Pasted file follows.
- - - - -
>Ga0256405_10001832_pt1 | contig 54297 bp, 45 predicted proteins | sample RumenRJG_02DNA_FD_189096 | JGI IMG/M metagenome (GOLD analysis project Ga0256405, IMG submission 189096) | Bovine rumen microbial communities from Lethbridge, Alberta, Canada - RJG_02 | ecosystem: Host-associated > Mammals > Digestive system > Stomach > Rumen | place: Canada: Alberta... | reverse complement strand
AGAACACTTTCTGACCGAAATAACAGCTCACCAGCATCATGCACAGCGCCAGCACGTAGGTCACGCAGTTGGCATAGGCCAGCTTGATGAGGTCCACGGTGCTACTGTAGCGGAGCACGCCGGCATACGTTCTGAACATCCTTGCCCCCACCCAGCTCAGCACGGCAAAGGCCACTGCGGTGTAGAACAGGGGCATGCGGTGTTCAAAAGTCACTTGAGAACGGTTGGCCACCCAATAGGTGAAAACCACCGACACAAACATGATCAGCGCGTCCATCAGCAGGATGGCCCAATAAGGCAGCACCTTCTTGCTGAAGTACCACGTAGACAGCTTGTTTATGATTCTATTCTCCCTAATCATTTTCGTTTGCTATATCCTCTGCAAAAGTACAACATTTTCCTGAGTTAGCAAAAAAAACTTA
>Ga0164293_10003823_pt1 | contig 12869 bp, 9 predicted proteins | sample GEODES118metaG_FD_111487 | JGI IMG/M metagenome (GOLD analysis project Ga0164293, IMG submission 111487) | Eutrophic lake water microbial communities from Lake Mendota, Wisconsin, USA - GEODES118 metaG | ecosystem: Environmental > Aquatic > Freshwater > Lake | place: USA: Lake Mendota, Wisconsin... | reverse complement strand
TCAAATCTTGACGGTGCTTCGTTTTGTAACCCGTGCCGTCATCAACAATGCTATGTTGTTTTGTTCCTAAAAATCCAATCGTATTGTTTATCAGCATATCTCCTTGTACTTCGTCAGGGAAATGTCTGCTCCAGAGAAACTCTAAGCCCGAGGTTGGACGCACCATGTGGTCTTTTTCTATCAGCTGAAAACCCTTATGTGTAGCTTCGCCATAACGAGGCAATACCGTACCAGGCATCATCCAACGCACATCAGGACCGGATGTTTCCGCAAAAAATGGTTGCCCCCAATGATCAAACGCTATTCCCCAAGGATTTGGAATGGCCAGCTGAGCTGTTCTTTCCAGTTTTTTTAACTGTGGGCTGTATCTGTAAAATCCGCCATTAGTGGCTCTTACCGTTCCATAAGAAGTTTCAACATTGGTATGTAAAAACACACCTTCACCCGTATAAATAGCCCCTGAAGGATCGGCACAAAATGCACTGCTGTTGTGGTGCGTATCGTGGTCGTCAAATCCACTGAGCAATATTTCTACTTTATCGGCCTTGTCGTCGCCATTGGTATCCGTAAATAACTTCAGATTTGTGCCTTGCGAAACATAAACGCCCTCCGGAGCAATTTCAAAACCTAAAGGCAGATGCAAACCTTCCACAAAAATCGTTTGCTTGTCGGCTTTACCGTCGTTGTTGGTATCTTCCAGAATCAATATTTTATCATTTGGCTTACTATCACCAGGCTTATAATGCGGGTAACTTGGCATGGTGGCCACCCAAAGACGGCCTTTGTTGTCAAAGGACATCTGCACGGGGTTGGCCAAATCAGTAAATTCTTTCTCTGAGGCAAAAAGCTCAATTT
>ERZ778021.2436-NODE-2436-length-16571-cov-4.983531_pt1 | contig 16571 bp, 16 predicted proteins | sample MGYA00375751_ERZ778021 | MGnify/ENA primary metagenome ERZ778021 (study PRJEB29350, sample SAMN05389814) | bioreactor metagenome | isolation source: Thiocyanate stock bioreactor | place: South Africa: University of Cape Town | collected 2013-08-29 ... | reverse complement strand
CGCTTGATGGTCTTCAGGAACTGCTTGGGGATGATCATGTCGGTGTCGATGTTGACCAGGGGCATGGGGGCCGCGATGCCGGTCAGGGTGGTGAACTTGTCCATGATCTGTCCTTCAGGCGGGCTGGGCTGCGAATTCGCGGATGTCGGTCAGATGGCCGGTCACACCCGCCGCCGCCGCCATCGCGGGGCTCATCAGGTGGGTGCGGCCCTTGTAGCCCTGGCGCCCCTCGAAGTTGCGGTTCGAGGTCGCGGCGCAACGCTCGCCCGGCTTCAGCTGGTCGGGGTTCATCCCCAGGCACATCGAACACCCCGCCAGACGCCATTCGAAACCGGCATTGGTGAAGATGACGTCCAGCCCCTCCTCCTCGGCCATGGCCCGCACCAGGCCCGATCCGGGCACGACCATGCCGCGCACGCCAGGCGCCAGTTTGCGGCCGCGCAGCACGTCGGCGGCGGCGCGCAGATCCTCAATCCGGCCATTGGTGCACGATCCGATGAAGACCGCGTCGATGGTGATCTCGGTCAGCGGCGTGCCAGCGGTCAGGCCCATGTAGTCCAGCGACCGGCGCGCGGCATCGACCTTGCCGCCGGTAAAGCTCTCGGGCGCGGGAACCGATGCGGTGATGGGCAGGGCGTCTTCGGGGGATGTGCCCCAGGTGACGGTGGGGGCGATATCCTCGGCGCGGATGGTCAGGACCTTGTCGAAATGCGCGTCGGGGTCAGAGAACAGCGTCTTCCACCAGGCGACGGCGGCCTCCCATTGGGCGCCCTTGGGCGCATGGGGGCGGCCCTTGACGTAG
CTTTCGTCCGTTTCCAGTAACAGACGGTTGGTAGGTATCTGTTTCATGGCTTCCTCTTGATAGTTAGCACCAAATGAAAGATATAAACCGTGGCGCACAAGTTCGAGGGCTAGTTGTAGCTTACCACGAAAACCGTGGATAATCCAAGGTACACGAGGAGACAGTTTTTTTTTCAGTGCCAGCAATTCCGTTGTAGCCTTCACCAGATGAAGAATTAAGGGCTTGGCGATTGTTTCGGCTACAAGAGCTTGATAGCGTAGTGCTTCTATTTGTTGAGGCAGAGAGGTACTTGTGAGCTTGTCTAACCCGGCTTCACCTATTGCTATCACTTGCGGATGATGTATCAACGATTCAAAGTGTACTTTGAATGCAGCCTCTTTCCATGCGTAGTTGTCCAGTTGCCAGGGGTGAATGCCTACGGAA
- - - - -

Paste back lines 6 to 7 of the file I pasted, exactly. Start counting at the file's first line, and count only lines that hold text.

CGCTTGATGGTCTTCAGGAACTGCTTGGGGATGATCATGTCGGTGTCGATGTTGACCAGGGGCATGGGGGCCGCGATGCCGGTCAGGGTGGTGAACTTGTCCATGATCTGTCCTTCAGGCGGGCTGGGCTGCGAATTCGCGGATGTCGGTCAGATGGCCGGTCACACCCGCCGCCGCCGCCATCGCGGGGCTCATCAGGTGGGTGCGGCCCTTGTAGCCCTGGCGCCCCTCGAAGTTGCGGTTCGAGGTCGCGGCGCAACGCTCGCCCGGCTTCAGCTGGTCGGGGTTCATCCCCAGGCACATCGAACACCCCGCCAGACGCCATTCGAAACCGGCATTGGTGAAGATGACGTCCAGCCCCTCCTCCTCGGCCATGGCCCGCACCAGGCCCGATCCGGGCACGACCATGCCGCGCACGCCAGGCGCCAGTTTGCGGCCGCGCAGCACGTCGGCGGCGGCGCGCAGATCCTCAATCCGGCCATTGGTGCACGATCCGATGAAGACCGCGTCGATGGTGATCTCGGTCAGCGGCGTGCCAGCGGTCAGGCCCATGTAGTCCAGCGACCGGCGCGCGGCATCGACCTTGCCGCCGGTAAAGCTCTCGGGCGCGGGAACCGATGCGGTGATGGGCAGGGCGTCTTCGGGGGATGTGCCCCAGGTGACGGTGGGGGCGATATCCTCGGCGCGGATGGTCAGGACCTTGTCGAAATGCGCGTCGGGGTCAGAGAACAGCGTCTTCCACCAGGCGACGGCGGCCTCCCATTGGGCGCCCTTGGGCGCATGGGGGCGGCCCTTGACGTAG
CTTTCGTCCGTTTCCAGTAACAGACGGTTGGTAGGTATCTGTTTCATGGCTTCCTCTTGATAGTTAGCACCAAATGAAAGATATAAACCGTGGCGCACAAGTTCGAGGGCTAGTTGTAGCTTACCACGAAAACCGTGGATAATCCAAGGTACACGAGGAGACAGTTTTTTTTTCAGTGCCAGCAATTCCGTTGTAGCCTTCACCAGATGAAGAATTAAGGGCTTGGCGATTGTTTCGGCTACAAGAGCTTGATAGCGTAGTGCTTCTATTTGTTGAGGCAGAGAGGTACTTGTGAGCTTGTCTAACCCGGCTTCACCTATTGCTATCACTTGCGGATGATGTATCAACGATTCAAAGTGTACTTTGAATGCAGCCTCTTTCCATGCGTAGTTGTCCAGTTGCCAGGGGTGAATGCCTACGGAA